So, sure, we can continue to call it Winter Holidays to be "inclusive" but the godless really need to stop complaining about Christmas references to Jesus. If you don't like it - then leave it alone and give it back to those of us who celebrate it for Christ.
Besides, the godless have their own new holiday - the hilariously named "Festivus" made-up by the Seinfeld show. So, go steal that holiday - give Christmas back to Christ.
Identity Crisis in the Halls of the U.S. Senate
A few weeks ago, Senator Chuck Hagel (R-NE) wanted to become a General in the U.S. Armed Forces by allowing unlimited involvement of politicians in matters of war. Read our post here. Now, Senator Arlen Specter (R-PA) feels senators should be sports managers and coaches.
NFL Wide Receiver Terrell Owens was suspended for comments made over the last year which were detrimental to the Eagles quarterback, team, and organization. He is still receiving pay from the Eagles, but the NFL is supporting the Eagles efforts to not allow him to be traded to another team this season.
AP reports that Specter is upset over the treatment of Owens and is raising the specter of an anti-trust hearing before his Senate Judiciary Committee to consider the approach used by the NFL and the Philadelphia Eagles in dealing with the Terrell Owens situation.
Sen. Arlen Specter accused the National Football League and the Philadelphia Eagles of treating Terrell Owens unfairly and said he might refer the matter to the antitrust subcommittee of the Senate Judiciary Committee, which he chairs.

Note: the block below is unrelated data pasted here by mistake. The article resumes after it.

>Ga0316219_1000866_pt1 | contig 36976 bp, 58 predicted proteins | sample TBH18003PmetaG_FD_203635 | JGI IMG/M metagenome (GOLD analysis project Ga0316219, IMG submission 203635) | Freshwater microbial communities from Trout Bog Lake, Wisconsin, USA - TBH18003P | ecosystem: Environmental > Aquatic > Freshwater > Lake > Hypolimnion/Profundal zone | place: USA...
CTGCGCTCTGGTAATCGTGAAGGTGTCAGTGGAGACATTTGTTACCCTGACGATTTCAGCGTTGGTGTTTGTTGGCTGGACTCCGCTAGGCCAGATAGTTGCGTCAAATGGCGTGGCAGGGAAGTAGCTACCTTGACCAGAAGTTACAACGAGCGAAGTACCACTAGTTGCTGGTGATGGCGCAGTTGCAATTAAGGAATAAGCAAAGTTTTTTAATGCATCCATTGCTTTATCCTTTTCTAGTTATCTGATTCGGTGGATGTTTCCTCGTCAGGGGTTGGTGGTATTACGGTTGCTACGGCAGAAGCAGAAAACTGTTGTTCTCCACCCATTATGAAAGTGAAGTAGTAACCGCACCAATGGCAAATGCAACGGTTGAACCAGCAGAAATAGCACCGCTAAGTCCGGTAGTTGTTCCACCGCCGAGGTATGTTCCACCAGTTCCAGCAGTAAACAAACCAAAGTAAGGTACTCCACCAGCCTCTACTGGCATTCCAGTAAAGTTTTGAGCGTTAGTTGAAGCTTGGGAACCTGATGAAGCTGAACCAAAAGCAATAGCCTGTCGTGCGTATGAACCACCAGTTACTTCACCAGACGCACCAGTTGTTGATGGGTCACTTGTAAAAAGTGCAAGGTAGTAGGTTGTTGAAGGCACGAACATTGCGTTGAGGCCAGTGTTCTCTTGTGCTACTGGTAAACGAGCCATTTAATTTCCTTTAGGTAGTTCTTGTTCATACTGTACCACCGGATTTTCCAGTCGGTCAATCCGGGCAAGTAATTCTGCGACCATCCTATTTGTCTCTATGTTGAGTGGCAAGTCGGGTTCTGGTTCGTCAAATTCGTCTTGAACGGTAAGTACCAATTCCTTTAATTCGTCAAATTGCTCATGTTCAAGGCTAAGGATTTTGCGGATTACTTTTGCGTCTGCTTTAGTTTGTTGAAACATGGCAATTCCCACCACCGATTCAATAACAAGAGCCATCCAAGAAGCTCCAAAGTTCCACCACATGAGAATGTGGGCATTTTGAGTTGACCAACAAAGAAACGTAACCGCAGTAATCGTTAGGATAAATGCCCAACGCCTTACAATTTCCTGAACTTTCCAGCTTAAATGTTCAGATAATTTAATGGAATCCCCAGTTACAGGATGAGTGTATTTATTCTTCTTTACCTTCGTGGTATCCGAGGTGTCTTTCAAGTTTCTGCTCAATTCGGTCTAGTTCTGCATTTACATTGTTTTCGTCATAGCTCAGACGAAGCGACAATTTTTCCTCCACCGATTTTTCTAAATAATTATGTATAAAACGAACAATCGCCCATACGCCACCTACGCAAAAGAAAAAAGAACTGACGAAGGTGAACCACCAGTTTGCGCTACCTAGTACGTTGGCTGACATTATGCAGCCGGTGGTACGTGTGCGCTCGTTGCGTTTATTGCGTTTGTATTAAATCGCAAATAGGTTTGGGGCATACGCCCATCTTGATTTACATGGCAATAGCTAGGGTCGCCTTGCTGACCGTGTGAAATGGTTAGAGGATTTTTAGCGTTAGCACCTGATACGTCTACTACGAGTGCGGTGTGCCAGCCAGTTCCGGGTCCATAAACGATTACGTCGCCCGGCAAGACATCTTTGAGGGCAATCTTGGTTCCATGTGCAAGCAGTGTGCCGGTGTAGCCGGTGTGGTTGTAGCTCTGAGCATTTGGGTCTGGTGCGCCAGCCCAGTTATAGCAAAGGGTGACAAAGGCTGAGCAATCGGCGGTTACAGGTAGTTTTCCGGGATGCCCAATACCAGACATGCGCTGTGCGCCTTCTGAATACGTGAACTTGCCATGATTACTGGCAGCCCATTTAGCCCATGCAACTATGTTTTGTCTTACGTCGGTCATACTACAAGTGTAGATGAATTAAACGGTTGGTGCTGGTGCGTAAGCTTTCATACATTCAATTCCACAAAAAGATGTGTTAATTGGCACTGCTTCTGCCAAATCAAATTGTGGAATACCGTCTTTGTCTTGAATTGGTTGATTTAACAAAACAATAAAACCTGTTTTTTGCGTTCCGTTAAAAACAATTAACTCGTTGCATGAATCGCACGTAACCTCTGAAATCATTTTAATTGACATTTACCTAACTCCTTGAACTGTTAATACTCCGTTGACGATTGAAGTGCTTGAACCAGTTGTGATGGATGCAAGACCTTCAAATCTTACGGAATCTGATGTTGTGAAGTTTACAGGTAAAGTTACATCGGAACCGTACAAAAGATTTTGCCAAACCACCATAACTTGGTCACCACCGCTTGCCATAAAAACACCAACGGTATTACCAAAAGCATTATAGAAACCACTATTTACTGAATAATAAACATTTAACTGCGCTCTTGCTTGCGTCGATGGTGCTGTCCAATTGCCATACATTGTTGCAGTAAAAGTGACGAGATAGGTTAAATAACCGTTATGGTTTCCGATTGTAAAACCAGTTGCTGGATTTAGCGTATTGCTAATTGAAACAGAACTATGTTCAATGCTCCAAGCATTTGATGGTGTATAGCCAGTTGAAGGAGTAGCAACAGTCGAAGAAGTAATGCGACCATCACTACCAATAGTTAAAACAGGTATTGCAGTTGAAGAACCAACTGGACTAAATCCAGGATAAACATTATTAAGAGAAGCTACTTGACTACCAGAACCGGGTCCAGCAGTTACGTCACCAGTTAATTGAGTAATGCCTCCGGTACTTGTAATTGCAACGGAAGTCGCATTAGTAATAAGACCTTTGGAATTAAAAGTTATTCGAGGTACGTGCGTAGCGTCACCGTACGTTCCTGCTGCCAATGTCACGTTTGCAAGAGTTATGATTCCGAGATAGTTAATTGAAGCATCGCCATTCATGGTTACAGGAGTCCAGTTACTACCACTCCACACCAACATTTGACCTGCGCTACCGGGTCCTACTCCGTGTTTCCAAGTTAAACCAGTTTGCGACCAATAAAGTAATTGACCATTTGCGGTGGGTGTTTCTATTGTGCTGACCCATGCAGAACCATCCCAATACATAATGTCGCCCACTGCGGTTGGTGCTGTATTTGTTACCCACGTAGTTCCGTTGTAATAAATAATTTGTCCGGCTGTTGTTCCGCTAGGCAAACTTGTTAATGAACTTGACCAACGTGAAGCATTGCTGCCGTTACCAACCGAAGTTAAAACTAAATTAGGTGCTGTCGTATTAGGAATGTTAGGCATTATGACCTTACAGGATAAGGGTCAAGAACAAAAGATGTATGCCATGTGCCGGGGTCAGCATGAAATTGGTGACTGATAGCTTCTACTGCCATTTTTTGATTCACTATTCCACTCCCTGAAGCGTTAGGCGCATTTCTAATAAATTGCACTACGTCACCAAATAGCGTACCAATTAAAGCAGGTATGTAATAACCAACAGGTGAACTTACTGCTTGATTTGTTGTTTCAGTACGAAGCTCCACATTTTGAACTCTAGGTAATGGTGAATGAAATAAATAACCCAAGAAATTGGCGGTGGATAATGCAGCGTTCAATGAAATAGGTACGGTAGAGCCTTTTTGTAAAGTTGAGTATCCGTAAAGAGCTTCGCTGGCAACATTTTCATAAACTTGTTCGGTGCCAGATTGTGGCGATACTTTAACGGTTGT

Specter said at a news conference Monday in Harrisburg it was "vindictive and inappropriate" for the league and the Eagles to forbid the all-pro wide receiver from playing and prevent other teams from talking to him.
"It's a restraint of trade for them to do that, and the thought crosses my mind, it might be a violation of antitrust laws," Specter said, though some other legal experts disagreed.
Meddling by the government has never solved anything. The surest way to screw up sports is to allow the Senate to get involved.
Arbitrator Richard Bloch said last week the team's actions were supported by the labor agreement between the league and the NFL Players Association.
"The arbitrator's decision is consistent with our collective bargaining agreement, and it simply enforced the terms of the player's contract," Greg Aiello, an NFL spokesman, said Monday.
"To have an antitrust violation, you have to have a contract or conspiracy in restraint of trade," said Robert McCormick, a law professor at Michigan State University.
Matthew J. Mitten, director of the National Sports Law Institute at Marquette University, said, "We're in the labor arena, not antitrust."
So what, says Specter, it's his committee and he'll do anything he wants. He's from the government and only wants to help.
Senators should be satisfied enough with their job, what with all the power and perks; I wonder why they continually feel the Senate needs to stick its camel nose in tents where it doesn't belong. We don’t need any more generals or sports managers – Hey Specter, stay out of our sports and leave the X's and O's to those who know thier craft!